Gold fever continues to grip the nation.
The CNBC All-America Economic Survey finds that Americans once again chose gold as the top investment choice, beating out real estate, stocks, savings accounts and bonds.
The poll of 800 Americans finds that 35 percent picked gold as their best investment choice, down from 37 percent a year ago, but still beating real estate, which was the top pick of 27 percent of the public. That was followed by 21 percent who chose stocks.
A look at who make up the nation's gold bugs shows a distinctive demographic profile, one dominated by concern about the nation's economic outlook.
Forty-five percent of Tea Party supporters chose gold, compared with 35 percent of the overall public. And half of those Americans who believe their home values will decline in the coming year think gold is the best investment bet.
(Read more: Gold May Be Down but Bulls Aren't Counting It Out)
Other groups with an above average yen for gold include men, those with little money in the stock market and those with a high school education or less.
Positive views on gold contrast with negative views on stocks. Asked the significance of the Dow being at all-time high, just 20 percent responded that it was a sign of health in the overall economy; 60 percent said it was a sign the wealthy and corporations were doing well, rather than the overall economy.
Just 11 percent said it would prompt them to invest more in stocks, 16 percent said it would prompt them to invest less and 70 percent said it made no difference.
Still, attitudes towards the stock market did improve. Since the beginning of the financial crisis, the poll has shown that by a wide margin, Americans believed it was a bad time to invest in stocks. In the March survey, 39 percent of Americans said it's a good time to invest. That contrasted with 40 percent who said it's a bad time — as close as the two measures have been since 2007.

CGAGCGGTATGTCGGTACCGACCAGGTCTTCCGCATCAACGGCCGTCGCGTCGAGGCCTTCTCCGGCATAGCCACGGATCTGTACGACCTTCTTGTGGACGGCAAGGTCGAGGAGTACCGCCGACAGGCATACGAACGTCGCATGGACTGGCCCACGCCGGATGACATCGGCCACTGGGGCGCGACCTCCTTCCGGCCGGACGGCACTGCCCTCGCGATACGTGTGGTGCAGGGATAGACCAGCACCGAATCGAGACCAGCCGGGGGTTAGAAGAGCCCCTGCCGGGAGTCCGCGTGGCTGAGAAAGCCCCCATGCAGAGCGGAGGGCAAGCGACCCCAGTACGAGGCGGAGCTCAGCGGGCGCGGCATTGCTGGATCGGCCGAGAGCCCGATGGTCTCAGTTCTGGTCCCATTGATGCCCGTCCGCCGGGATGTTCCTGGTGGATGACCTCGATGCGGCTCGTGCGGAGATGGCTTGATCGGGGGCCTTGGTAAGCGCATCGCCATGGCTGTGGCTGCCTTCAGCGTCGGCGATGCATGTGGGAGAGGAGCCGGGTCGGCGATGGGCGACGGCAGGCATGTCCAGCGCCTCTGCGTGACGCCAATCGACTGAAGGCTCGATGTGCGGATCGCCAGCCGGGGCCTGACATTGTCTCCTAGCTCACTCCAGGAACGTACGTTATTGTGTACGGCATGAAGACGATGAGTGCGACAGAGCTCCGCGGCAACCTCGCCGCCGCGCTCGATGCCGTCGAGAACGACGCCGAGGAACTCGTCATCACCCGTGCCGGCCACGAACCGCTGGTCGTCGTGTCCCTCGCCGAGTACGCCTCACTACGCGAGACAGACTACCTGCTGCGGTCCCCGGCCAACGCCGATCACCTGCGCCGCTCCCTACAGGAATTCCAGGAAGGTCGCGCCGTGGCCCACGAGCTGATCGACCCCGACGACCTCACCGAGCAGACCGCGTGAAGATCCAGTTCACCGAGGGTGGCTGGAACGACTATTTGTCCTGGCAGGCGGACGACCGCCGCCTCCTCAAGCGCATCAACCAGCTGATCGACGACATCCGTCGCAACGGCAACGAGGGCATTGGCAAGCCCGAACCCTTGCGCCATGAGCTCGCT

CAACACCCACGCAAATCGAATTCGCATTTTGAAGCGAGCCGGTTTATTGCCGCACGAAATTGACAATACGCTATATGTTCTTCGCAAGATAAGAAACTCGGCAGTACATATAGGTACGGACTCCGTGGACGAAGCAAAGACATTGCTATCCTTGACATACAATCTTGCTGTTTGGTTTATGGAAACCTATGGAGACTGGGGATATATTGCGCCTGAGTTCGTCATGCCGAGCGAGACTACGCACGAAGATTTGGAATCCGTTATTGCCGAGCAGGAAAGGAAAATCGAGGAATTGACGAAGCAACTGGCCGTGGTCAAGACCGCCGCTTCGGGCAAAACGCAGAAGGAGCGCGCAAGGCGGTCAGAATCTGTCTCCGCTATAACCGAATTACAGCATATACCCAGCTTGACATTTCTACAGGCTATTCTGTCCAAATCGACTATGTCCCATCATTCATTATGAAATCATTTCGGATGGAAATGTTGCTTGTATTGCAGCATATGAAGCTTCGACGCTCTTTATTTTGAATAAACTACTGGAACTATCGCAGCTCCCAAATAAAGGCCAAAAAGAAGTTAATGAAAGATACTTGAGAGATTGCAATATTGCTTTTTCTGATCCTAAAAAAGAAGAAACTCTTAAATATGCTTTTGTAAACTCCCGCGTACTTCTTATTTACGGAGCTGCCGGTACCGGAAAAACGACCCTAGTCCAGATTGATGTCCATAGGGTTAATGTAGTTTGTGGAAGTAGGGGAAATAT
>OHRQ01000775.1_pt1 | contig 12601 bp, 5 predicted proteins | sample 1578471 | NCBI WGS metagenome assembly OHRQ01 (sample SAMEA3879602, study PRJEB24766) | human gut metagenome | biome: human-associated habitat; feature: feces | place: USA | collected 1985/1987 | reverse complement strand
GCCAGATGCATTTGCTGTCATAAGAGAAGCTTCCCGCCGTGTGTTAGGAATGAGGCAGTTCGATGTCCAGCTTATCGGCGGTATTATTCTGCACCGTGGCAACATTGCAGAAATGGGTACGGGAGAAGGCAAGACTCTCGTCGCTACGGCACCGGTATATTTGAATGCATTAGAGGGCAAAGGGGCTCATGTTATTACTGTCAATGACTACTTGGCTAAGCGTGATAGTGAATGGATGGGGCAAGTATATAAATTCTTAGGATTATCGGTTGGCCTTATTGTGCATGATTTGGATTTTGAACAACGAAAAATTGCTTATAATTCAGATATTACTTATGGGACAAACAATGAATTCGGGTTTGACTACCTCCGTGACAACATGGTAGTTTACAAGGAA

The views of the financial elite — those with incomes above $75,000 and more than $50,000 in the stock market— improved even more. Of this group, 55 percent say it's a good time to invest in stocks, up 12 points from the November survey and the highest mark since March 2011.
The survey also found that some Americans are taking advantage of low mortgage rates, but some critical groups are not. The average mortgage rate among those respondents with a mortgage is 4.85 percent, but it's a far lower 4.07 percent for those who have refinanced in the past two years. Those who have not refinanced report a rate of 5.15 percent. And just 22 percent say they have refinanced.
The survey found the young, those under 35 years old, are less likely to have refinanced than older Americans; minorities have refinanced less than whites and the poor less than the wealthy. In fact, only 19 percent of those making less than $30,000 who have a mortgage say they have refinanced, compared with 31 percent of those earning more than $100,000.
Those wealthier Americans report an average mortgage rate of 4.58 percent, nearly a point lower than those who earn less $30,000 a year.
It's unclear why these groups have not refinanced. Some may be new entrants into the home market, and only recently bought their first home.
Some may not qualify to refinance because their homes are underwater, that is, their mortgages are worth more than their homes, or they have other financial troubles. Others just may not be aware that lower rates could be available.